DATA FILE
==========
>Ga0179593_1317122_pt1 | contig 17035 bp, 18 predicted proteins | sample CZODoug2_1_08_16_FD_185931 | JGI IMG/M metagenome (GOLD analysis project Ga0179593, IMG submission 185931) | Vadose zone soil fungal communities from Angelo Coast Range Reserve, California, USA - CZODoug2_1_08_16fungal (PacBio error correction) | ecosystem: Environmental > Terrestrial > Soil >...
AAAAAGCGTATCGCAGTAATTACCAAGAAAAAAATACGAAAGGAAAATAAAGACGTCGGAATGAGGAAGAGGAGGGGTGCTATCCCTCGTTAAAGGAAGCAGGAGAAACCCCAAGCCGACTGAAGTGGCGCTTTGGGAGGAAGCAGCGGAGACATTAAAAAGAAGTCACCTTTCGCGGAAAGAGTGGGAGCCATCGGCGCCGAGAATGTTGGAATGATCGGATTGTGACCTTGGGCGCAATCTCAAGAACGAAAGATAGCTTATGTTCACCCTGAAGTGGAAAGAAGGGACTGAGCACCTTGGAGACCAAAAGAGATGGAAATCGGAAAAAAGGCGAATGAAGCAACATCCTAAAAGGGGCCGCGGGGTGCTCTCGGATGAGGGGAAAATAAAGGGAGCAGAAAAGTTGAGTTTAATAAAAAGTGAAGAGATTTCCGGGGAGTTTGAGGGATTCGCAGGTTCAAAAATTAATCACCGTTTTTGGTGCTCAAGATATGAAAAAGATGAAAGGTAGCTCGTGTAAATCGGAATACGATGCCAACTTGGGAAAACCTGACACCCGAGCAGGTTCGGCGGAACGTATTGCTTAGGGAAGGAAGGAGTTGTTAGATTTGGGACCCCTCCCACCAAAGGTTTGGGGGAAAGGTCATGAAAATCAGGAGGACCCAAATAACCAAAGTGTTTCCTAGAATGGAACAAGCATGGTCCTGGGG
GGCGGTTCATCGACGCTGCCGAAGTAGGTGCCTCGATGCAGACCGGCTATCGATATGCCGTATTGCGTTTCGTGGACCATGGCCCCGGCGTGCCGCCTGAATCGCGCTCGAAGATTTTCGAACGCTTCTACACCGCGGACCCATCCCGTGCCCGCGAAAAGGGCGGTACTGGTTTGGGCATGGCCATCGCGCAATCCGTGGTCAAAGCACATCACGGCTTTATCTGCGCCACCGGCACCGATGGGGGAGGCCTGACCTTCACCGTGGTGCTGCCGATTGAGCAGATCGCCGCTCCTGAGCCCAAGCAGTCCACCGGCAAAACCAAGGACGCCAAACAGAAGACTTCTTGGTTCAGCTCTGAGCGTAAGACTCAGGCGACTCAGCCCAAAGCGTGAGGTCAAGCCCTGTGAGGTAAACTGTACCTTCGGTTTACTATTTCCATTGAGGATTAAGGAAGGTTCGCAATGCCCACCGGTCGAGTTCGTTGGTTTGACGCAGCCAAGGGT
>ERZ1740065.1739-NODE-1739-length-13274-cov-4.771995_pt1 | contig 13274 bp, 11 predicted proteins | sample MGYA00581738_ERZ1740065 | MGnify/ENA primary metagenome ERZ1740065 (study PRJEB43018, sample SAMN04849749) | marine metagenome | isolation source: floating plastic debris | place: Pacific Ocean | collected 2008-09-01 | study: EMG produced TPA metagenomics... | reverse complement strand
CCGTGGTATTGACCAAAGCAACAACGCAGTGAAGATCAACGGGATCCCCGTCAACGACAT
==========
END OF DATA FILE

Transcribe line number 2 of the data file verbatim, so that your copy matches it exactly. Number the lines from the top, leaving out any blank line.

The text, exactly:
AAAAAGCGTATCGCAGTAATTACCAAGAAAAAAATACGAAAGGAAAATAAAGACGTCGGAATGAGGAAGAGGAGGGGTGCTATCCCTCGTTAAAGGAAGCAGGAGAAACCCCAAGCCGACTGAAGTGGCGCTTTGGGAGGAAGCAGCGGAGACATTAAAAAGAAGTCACCTTTCGCGGAAAGAGTGGGAGCCATCGGCGCCGAGAATGTTGGAATGATCGGATTGTGACCTTGGGCGCAATCTCAAGAACGAAAGATAGCTTATGTTCACCCTGAAGTGGAAAGAAGGGACTGAGCACCTTGGAGACCAAAAGAGATGGAAATCGGAAAAAAGGCGAATGAAGCAACATCCTAAAAGGGGCCGCGGGGTGCTCTCGGATGAGGGGAAAATAAAGGGAGCAGAAAAGTTGAGTTTAATAAAAAGTGAAGAGATTTCCGGGGAGTTTGAGGGATTCGCAGGTTCAAAAATTAATCACCGTTTTTGGTGCTCAAGATATGAAAAAGATGAAAGGTAGCTCGTGTAAATCGGAATACGATGCCAACTTGGGAAAACCTGACACCCGAGCAGGTTCGGCGGAACGTATTGCTTAGGGAAGGAAGGAGTTGTTAGATTTGGGACCCCTCCCACCAAAGGTTTGGGGGAAAGGTCATGAAAATCAGGAGGACCCAAATAACCAAAGTGTTTCCTAGAATGGAACAAGCATGGTCCTGGGG